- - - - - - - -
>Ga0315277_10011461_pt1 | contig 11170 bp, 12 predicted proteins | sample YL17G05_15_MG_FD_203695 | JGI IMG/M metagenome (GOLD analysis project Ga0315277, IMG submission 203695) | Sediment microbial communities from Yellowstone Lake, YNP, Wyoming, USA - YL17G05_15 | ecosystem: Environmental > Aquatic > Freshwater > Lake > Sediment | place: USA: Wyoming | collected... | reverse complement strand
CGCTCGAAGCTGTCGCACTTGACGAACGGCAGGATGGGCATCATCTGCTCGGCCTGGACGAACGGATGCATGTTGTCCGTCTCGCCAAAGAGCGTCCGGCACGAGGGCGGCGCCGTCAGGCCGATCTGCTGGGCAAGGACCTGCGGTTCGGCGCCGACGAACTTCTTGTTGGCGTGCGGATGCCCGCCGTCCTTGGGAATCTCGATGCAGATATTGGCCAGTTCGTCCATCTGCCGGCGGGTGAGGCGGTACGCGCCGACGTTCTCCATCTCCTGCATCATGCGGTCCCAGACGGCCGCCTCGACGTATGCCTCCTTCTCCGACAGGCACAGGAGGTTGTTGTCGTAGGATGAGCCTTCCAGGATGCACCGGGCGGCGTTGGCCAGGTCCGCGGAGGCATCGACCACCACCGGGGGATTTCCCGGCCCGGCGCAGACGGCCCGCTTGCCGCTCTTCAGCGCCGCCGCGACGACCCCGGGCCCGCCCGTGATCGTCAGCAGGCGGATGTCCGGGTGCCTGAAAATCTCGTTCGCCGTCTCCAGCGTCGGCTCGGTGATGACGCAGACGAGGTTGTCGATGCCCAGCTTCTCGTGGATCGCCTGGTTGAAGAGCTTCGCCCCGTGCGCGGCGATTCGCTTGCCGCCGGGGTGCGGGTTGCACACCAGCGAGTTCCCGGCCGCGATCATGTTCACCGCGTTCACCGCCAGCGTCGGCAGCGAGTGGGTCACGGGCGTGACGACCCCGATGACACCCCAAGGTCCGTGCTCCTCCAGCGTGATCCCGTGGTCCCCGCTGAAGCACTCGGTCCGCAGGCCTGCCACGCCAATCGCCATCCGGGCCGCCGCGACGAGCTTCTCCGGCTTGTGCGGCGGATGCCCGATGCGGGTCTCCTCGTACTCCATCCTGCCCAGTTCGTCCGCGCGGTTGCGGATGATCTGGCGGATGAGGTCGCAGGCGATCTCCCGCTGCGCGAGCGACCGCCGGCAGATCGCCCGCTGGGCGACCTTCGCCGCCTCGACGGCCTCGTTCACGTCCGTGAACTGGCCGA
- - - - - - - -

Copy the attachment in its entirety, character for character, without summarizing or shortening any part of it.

>Ga0315277_10011461_pt1 | contig 11170 bp, 12 predicted proteins | sample YL17G05_15_MG_FD_203695 | JGI IMG/M metagenome (GOLD analysis project Ga0315277, IMG submission 203695) | Sediment microbial communities from Yellowstone Lake, YNP, Wyoming, USA - YL17G05_15 | ecosystem: Environmental > Aquatic > Freshwater > Lake > Sediment | place: USA: Wyoming | collected... | reverse complement strand
CGCTCGAAGCTGTCGCACTTGACGAACGGCAGGATGGGCATCATCTGCTCGGCCTGGACGAACGGATGCATGTTGTCCGTCTCGCCAAAGAGCGTCCGGCACGAGGGCGGCGCCGTCAGGCCGATCTGCTGGGCAAGGACCTGCGGTTCGGCGCCGACGAACTTCTTGTTGGCGTGCGGATGCCCGCCGTCCTTGGGAATCTCGATGCAGATATTGGCCAGTTCGTCCATCTGCCGGCGGGTGAGGCGGTACGCGCCGACGTTCTCCATCTCCTGCATCATGCGGTCCCAGACGGCCGCCTCGACGTATGCCTCCTTCTCCGACAGGCACAGGAGGTTGTTGTCGTAGGATGAGCCTTCCAGGATGCACCGGGCGGCGTTGGCCAGGTCCGCGGAGGCATCGACCACCACCGGGGGATTTCCCGGCCCGGCGCAGACGGCCCGCTTGCCGCTCTTCAGCGCCGCCGCGACGACCCCGGGCCCGCCCGTGATCGTCAGCAGGCGGATGTCCGGGTGCCTGAAAATCTCGTTCGCCGTCTCCAGCGTCGGCTCGGTGATGACGCAGACGAGGTTGTCGATGCCCAGCTTCTCGTGGATCGCCTGGTTGAAGAGCTTCGCCCCGTGCGCGGCGATTCGCTTGCCGCCGGGGTGCGGGTTGCACACCAGCGAGTTCCCGGCCGCGATCATGTTCACCGCGTTCACCGCCAGCGTCGGCAGCGAGTGGGTCACGGGCGTGACGACCCCGATGACACCCCAAGGTCCGTGCTCCTCCAGCGTGATCCCGTGGTCCCCGCTGAAGCACTCGGTCCGCAGGCCTGCCACGCCAATCGCCATCCGGGCCGCCGCGACGAGCTTCTCCGGCTTGTGCGGCGGATGCCCGATGCGGGTCTCCTCGTACTCCATCCTGCCCAGTTCGTCCGCGCGGTTGCGGATGATCTGGCGGATGAGGTCGCAGGCGATCTCCCGCTGCGCGAGCGACCGCCGGCAGATCGCCCGCTGGGCGACCTTCGCCGCCTCGACGGCCTCGTTCACGTCCGTGAACTGGCCGA